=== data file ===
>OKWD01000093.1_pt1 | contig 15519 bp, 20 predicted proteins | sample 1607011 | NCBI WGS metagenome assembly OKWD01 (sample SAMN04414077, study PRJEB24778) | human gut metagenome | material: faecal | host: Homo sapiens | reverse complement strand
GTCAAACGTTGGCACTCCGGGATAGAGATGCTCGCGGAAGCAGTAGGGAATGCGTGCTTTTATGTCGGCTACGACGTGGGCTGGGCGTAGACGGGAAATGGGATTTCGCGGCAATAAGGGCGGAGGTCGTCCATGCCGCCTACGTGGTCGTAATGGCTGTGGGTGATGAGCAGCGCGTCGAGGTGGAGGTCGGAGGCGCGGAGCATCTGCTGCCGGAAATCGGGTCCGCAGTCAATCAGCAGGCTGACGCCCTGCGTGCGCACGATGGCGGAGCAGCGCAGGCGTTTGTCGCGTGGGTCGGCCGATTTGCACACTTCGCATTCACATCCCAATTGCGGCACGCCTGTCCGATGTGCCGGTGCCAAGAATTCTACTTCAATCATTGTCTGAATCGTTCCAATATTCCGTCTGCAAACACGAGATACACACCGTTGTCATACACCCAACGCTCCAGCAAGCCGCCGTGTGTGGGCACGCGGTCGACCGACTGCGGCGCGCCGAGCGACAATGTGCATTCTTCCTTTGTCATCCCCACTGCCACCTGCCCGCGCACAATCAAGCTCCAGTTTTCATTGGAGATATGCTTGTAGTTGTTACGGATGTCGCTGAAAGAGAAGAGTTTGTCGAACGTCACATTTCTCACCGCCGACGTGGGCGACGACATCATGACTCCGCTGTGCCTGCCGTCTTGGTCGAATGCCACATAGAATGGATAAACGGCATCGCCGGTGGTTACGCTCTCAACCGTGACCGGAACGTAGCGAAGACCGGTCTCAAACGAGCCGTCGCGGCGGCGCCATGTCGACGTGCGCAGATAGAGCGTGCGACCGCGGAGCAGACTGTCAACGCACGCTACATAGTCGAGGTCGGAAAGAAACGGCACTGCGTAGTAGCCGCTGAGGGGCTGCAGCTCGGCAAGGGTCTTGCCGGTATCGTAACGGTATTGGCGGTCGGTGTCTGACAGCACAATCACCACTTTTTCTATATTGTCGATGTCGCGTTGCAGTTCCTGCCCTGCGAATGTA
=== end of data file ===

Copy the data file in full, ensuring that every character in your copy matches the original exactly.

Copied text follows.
>OKWD01000093.1_pt1 | contig 15519 bp, 20 predicted proteins | sample 1607011 | NCBI WGS metagenome assembly OKWD01 (sample SAMN04414077, study PRJEB24778) | human gut metagenome | material: faecal | host: Homo sapiens | reverse complement strand
GTCAAACGTTGGCACTCCGGGATAGAGATGCTCGCGGAAGCAGTAGGGAATGCGTGCTTTTATGTCGGCTACGACGTGGGCTGGGCGTAGACGGGAAATGGGATTTCGCGGCAATAAGGGCGGAGGTCGTCCATGCCGCCTACGTGGTCGTAATGGCTGTGGGTGATGAGCAGCGCGTCGAGGTGGAGGTCGGAGGCGCGGAGCATCTGCTGCCGGAAATCGGGTCCGCAGTCAATCAGCAGGCTGACGCCCTGCGTGCGCACGATGGCGGAGCAGCGCAGGCGTTTGTCGCGTGGGTCGGCCGATTTGCACACTTCGCATTCACATCCCAATTGCGGCACGCCTGTCCGATGTGCCGGTGCCAAGAATTCTACTTCAATCATTGTCTGAATCGTTCCAATATTCCGTCTGCAAACACGAGATACACACCGTTGTCATACACCCAACGCTCCAGCAAGCCGCCGTGTGTGGGCACGCGGTCGACCGACTGCGGCGCGCCGAGCGACAATGTGCATTCTTCCTTTGTCATCCCCACTGCCACCTGCCCGCGCACAATCAAGCTCCAGTTTTCATTGGAGATATGCTTGTAGTTGTTACGGATGTCGCTGAAAGAGAAGAGTTTGTCGAACGTCACATTTCTCACCGCCGACGTGGGCGACGACATCATGACTCCGCTGTGCCTGCCGTCTTGGTCGAATGCCACATAGAATGGATAAACGGCATCGCCGGTGGTTACGCTCTCAACCGTGACCGGAACGTAGCGAAGACCGGTCTCAAACGAGCCGTCGCGGCGGCGCCATGTCGACGTGCGCAGATAGAGCGTGCGACCGCGGAGCAGACTGTCAACGCACGCTACATAGTCGAGGTCGGAAAGAAACGGCACTGCGTAGTAGCCGCTGAGGGGCTGCAGCTCGGCAAGGGTCTTGCCGGTATCGTAACGGTATTGGCGGTCGGTGTCTGACAGCACAATCACCACTTTTTCTATATTGTCGATGTCGCGTTGCAGTTCCTGCCCTGCGAATGTA